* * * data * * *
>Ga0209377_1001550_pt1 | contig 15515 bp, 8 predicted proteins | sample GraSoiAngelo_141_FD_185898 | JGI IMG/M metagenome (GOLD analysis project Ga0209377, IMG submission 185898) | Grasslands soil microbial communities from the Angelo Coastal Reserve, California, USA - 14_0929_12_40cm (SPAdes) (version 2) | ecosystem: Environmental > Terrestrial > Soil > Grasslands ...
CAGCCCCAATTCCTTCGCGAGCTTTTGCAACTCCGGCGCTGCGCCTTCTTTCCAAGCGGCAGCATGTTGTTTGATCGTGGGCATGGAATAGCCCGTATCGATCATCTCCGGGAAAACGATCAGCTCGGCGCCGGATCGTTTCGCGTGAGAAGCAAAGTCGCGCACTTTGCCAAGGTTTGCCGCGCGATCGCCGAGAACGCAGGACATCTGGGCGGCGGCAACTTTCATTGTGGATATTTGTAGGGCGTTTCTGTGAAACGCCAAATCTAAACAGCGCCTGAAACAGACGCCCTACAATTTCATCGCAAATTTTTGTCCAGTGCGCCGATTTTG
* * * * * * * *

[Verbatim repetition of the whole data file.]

>Ga0209377_1001550_pt1 | contig 15515 bp, 8 predicted proteins | sample GraSoiAngelo_141_FD_185898 | JGI IMG/M metagenome (GOLD analysis project Ga0209377, IMG submission 185898) | Grasslands soil microbial communities from the Angelo Coastal Reserve, California, USA - 14_0929_12_40cm (SPAdes) (version 2) | ecosystem: Environmental > Terrestrial > Soil > Grasslands ...
CAGCCCCAATTCCTTCGCGAGCTTTTGCAACTCCGGCGCTGCGCCTTCTTTCCAAGCGGCAGCATGTTGTTTGATCGTGGGCATGGAATAGCCCGTATCGATCATCTCCGGGAAAACGATCAGCTCGGCGCCGGATCGTTTCGCGTGAGAAGCAAAGTCGCGCACTTTGCCAAGGTTTGCCGCGCGATCGCCGAGAACGCAGGACATCTGGGCGGCGGCAACTTTCATTGTGGATATTTGTAGGGCGTTTCTGTGAAACGCCAAATCTAAACAGCGCCTGAAACAGACGCCCTACAATTTCATCGCAAATTTTTGTCCAGTGCGCCGATTTTG